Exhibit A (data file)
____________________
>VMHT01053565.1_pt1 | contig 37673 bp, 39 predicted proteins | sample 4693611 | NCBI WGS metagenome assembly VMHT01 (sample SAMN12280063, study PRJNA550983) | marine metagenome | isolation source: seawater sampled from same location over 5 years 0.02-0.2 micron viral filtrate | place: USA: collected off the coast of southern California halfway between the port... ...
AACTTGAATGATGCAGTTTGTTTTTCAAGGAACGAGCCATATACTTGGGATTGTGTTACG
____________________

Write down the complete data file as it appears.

>VMHT01053565.1_pt1 | contig 37673 bp, 39 predicted proteins | sample 4693611 | NCBI WGS metagenome assembly VMHT01 (sample SAMN12280063, study PRJNA550983) | marine metagenome | isolation source: seawater sampled from same location over 5 years 0.02-0.2 micron viral filtrate | place: USA: collected off the coast of southern California halfway between the port... ...
AACTTGAATGATGCAGTTTGTTTTTCAAGGAACGAGCCATATACTTGGGATTGTGTTACG